Inside the mind of the sex-obsessed
Looking at this writer/director, he's the last person you'd expect to see as the star if a film about sex addiction. Nebbish, in the mold of Woody Allen, he's far from a sex symbol, but he's got a lengthy history with the ladies, one he shares in a very meta way. The film takes the conventions of what a comedy or biopic is and mixes them up in a way that is both revealing and hilarious, while ingenious in its construction.
The autobiography that makes up the majority of the film is both engaging and frustrating. Zahedi is a man addicted to sex, more so than the average man. Though he forms solid relationships with women, attractive women with healthy sex drives, it's never enough for him, sending him into the arms (and other body parts) of prostitutes. As a result, he sabotages his opportunities for happiness, seeking an orgasm instead, no matter how many second chances he's given.How he could screw up so often risks him transitioning from hero to loser, but his unique worldview and absolute honesty makes it somewhat easy to stay on his side.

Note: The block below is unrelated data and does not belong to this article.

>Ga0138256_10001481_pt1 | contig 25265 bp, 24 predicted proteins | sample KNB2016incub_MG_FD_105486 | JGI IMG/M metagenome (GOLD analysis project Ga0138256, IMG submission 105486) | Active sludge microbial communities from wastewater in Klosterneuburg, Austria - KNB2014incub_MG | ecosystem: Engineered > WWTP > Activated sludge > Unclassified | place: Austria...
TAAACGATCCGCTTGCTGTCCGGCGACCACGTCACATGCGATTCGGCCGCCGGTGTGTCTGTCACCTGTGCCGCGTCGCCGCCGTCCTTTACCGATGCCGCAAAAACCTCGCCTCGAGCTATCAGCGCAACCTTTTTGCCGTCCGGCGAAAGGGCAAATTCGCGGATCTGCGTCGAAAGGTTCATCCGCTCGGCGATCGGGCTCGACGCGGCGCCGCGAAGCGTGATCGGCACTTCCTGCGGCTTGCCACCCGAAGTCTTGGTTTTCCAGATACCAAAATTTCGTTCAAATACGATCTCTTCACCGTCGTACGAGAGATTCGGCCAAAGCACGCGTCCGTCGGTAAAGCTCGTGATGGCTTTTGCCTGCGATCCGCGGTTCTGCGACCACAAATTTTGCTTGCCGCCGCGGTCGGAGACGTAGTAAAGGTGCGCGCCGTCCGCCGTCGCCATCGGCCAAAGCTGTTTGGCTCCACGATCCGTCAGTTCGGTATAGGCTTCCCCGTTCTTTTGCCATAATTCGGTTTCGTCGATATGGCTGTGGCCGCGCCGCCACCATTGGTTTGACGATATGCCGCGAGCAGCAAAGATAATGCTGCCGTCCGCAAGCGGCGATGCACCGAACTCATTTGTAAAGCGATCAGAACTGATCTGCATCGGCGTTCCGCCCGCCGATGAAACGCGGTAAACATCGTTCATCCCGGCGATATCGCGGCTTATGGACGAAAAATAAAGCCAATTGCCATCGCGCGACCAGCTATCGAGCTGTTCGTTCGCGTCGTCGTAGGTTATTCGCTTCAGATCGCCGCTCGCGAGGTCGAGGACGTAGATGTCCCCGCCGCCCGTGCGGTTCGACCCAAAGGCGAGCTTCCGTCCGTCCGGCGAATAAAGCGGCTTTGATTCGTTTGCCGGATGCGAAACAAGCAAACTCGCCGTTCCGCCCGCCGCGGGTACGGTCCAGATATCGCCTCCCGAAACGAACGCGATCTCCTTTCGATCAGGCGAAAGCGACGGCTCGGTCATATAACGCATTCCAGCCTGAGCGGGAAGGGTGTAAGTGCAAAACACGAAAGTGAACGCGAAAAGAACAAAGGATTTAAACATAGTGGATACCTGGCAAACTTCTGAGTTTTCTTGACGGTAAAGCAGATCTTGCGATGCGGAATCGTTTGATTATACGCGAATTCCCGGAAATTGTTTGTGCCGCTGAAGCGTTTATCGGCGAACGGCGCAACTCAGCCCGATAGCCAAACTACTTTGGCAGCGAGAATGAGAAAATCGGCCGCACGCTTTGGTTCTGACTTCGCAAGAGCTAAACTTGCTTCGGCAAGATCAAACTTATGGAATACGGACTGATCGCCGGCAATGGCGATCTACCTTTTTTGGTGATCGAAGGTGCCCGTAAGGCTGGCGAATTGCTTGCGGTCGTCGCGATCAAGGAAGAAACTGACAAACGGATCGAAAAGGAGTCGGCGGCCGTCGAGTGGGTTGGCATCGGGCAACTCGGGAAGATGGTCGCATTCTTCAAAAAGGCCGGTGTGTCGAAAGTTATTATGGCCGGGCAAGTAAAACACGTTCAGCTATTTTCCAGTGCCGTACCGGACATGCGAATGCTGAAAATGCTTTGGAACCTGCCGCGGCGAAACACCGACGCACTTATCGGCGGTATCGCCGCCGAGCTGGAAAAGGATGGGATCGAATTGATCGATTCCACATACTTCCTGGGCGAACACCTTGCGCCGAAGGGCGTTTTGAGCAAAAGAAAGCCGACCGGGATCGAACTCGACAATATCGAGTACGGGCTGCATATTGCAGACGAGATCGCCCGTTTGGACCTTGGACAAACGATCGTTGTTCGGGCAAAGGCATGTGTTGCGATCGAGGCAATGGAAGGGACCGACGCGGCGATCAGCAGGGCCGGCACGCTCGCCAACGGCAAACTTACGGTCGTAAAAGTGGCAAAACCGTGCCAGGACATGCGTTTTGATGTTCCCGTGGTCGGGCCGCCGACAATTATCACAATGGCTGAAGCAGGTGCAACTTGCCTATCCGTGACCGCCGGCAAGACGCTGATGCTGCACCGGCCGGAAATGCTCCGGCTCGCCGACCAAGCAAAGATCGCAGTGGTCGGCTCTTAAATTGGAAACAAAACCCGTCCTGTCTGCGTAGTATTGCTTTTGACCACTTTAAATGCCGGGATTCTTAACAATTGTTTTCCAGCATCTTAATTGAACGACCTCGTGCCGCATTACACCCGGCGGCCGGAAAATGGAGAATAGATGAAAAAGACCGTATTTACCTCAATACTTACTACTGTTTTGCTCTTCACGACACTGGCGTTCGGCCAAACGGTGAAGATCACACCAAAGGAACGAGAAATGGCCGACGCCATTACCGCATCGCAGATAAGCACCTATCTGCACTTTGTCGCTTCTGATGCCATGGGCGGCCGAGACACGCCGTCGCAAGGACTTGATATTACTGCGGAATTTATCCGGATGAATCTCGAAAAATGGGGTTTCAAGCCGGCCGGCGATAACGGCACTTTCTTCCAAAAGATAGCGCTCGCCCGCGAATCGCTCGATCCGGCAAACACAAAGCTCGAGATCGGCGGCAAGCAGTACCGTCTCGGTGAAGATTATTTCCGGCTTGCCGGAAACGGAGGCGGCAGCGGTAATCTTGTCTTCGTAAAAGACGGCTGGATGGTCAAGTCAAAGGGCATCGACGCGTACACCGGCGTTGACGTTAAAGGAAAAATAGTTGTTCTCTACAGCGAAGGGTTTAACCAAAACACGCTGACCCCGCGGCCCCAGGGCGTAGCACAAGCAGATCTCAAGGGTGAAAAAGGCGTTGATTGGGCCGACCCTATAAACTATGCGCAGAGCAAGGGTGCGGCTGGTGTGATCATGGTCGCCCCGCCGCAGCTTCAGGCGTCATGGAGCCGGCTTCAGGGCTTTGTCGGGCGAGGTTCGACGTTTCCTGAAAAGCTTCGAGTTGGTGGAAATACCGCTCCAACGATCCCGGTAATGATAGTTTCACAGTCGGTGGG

The film frequently beaks the fourth wall, as Zahedi pauses scenes and creates artificial segues, often with very funny results. Rarely boastful, he brings a very low-key personality to the screen, which helps the film's deadpan style of delivery. One scene, in which he explains the casting of one of the characters, is so natural and real that no matter how far-out the story gets (and with the amount of paid-for sex involved, it does get far-out), it still maintains a sense of reality. That Zahedi brings photos anf videos of the real people he's documenting into the mix further blurs the lines and accentuates the blend of fact and fiction.
The story is mostly funny, taking detours into drama, that again makes it all the more real. Though the amount of sex might take some out of the film, it's not a sexy film, in fact, thanks to Zahedi's "performance," the sex is far more humorous than arousing. It's important that the sex isn't fulfilling or positive, or there'd be less reason for Zahedi to break his addiction to it. There would also be far less of the comedy found throughout the film here. The old axiom is proven correct: It's funny because it's true.
The aural presentation arrives in a 2.0 track, which is basically a dialogue track. It does a fine job with the sound, keeping the speech and music cleanly separated, but the center-focused delivery presents nothing in terms of dynamic sound.
The Bottom Line